Miracle Wimp -- Erik P. Kraft
I have a real soft spot for Erik P. Kraft. His Lenny and Mel books got me through more than one slow day at the Monkey -- no matter how many times I read them, they always make me laugh. And not just laugh, but guffaw. What can I say? He speaks to me.
Miracle Wimp is an either/or book. People are either going to love it or... not get it. They are either going to want to form a religion around it or think it's pointless.
Our hero is Tom Mayo, who has tried to explain to the Donkeys (think back to high school -- you know who he's talking about) that "Miracle Whip is not technically mayonnaise, it's actually salad dressing", but, no luck. He's stuck with it. Miracle Wimp is about surviving high school. That's it. There's not some big huge lesson to be learned, challenge to overcome, song to be sung, dance to be danced.
Well, there is a dance. And obviously, things happen. But regular things -- like, he gets assigned wood shop by mistake:
Mr. Boort, Art Critic
Mr. Boort runs his class in an unusual fashion. Me and Jimmy Buncho were making assignment #1: magazine racks with little hearts sawed into the sides of the base. Mine looked o.k., but Jimmy really wasn't putting his, well, heart into his. Mr. Boort came by to see how things were coming along. He picked up mine, grunted a beef-flavored grunt, and put it down. He walked over to Jimmy's, picked it up, looked at it from all sides, and announced, "This thing shits," and tossed it in the trash.
He has questions about friendship. Calling girls is scary. Gym class sucks.
It brought me back to high school. To going through the motions, getting through the day and wanting it to all be over so I could move on to college, yet still bizarrely caring what the idiot/jerks thought of me. Like this:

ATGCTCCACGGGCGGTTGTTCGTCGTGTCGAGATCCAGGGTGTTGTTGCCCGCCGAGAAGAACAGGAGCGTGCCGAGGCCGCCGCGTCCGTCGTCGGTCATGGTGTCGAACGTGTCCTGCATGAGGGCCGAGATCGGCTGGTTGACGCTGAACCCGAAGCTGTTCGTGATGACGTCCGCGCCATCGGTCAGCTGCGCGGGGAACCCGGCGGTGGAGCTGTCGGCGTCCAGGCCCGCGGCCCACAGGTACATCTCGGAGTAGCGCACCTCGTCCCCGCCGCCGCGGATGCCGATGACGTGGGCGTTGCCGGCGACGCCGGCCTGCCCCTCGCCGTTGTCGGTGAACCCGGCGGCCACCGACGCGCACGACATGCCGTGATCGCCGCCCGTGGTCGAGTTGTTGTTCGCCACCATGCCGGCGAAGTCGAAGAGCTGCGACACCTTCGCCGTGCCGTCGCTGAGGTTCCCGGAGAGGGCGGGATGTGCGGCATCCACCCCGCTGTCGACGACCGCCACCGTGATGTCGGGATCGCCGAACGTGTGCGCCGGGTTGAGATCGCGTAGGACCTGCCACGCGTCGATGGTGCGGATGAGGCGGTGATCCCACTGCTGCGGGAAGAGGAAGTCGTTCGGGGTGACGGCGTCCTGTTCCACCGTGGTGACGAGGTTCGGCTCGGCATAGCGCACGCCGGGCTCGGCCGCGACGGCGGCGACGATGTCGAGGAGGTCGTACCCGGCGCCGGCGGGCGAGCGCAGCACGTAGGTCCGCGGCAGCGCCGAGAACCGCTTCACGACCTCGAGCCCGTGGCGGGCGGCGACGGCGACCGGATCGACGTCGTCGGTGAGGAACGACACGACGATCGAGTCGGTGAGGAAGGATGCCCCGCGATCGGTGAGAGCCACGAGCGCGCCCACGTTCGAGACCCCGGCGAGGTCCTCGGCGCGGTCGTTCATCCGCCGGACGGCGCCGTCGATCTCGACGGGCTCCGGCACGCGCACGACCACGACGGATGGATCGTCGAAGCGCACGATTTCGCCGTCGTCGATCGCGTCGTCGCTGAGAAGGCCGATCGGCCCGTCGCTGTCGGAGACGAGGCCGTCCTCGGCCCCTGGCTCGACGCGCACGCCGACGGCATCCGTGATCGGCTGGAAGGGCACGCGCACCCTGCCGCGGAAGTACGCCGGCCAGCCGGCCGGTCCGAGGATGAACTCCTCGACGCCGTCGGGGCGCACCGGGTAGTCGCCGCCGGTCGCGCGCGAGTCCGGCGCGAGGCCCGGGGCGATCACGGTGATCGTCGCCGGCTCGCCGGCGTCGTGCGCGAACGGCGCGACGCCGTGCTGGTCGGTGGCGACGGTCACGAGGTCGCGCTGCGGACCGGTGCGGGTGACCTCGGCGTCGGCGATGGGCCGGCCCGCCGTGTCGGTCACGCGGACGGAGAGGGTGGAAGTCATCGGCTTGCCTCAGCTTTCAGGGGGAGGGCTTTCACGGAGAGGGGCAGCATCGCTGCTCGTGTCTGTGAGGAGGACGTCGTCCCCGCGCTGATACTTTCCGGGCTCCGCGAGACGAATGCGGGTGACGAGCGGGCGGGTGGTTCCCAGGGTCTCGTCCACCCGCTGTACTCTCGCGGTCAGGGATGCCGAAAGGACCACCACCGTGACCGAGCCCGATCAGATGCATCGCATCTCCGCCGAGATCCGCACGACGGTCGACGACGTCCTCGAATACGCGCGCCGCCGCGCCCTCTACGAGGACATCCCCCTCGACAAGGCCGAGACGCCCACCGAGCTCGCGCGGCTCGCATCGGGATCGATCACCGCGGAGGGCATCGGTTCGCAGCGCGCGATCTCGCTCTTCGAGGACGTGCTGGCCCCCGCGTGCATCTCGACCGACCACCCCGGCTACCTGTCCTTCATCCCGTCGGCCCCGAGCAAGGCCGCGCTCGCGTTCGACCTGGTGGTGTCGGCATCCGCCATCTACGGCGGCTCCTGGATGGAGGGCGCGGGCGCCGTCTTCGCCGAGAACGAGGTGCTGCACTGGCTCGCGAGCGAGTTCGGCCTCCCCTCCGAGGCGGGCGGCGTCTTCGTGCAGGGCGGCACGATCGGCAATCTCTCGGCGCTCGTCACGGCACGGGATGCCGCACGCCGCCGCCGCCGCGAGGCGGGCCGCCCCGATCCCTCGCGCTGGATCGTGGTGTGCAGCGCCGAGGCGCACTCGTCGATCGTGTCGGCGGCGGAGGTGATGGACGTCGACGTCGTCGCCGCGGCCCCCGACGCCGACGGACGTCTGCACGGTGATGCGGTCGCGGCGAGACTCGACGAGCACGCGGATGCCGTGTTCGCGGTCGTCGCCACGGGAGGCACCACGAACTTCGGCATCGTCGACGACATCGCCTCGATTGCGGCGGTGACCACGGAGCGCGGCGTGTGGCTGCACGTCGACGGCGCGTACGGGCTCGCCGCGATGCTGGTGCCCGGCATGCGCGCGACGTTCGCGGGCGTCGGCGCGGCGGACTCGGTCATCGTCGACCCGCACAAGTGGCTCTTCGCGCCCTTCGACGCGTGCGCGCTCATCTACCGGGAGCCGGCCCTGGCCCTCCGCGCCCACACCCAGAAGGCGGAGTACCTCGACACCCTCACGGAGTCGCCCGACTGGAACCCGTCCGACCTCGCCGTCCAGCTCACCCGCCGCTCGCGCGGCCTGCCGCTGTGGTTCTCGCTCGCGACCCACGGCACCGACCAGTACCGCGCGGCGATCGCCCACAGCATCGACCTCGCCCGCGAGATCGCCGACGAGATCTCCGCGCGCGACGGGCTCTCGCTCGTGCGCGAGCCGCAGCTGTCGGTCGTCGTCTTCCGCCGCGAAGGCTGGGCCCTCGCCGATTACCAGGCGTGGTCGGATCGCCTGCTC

I decided I would break into the group of kids everyone thought was cool. No one seemed to be able to explain what made them cool, though. Sort of like how I was just uncool. I should have realized that something like this was possibly meddling with forces bigger that I was, but my thinking was obviously muddled.
The cool kids all seemed to wear these giant army pants. They were kind of ridiculous, very puffy, and had lots of pockets all over the place. They weren't real army pants, either. They were really expensive pants that looked like camouflage army pants. It didn't make sense to me, but maybe that was due to my uncoolness. Once I had the pants, I figured I'd understand. Pants bring knowledge.
(Once you kick that feeling to the curb, high school gets a lot easier.)
It has short -- very short, rarely more than a page long -- sections, and it doesn't necessarily need to be read all at once or in order. I do think it would work best in order, but it is a book you could pick up, flip through and dip into here and there. After having read the whole thing cover-to-cover, I know I will.
Obviously, I'm in the religion camp. How could I not be, the added awesomeness of the patented Erik P. Kraft illustrations like the one at left? (That one is from the 'Football' segment, in which he talks about pinnies "Not only are they fishnet, but they are bright orange, and have these elastic waistbands that ride up and make you look like some sort of orange netty mushroom.")
For some people -- those who Napoleon Dynamite really resonated with, for instance -- this book will be a joy. I'm happy I happen to be one of them.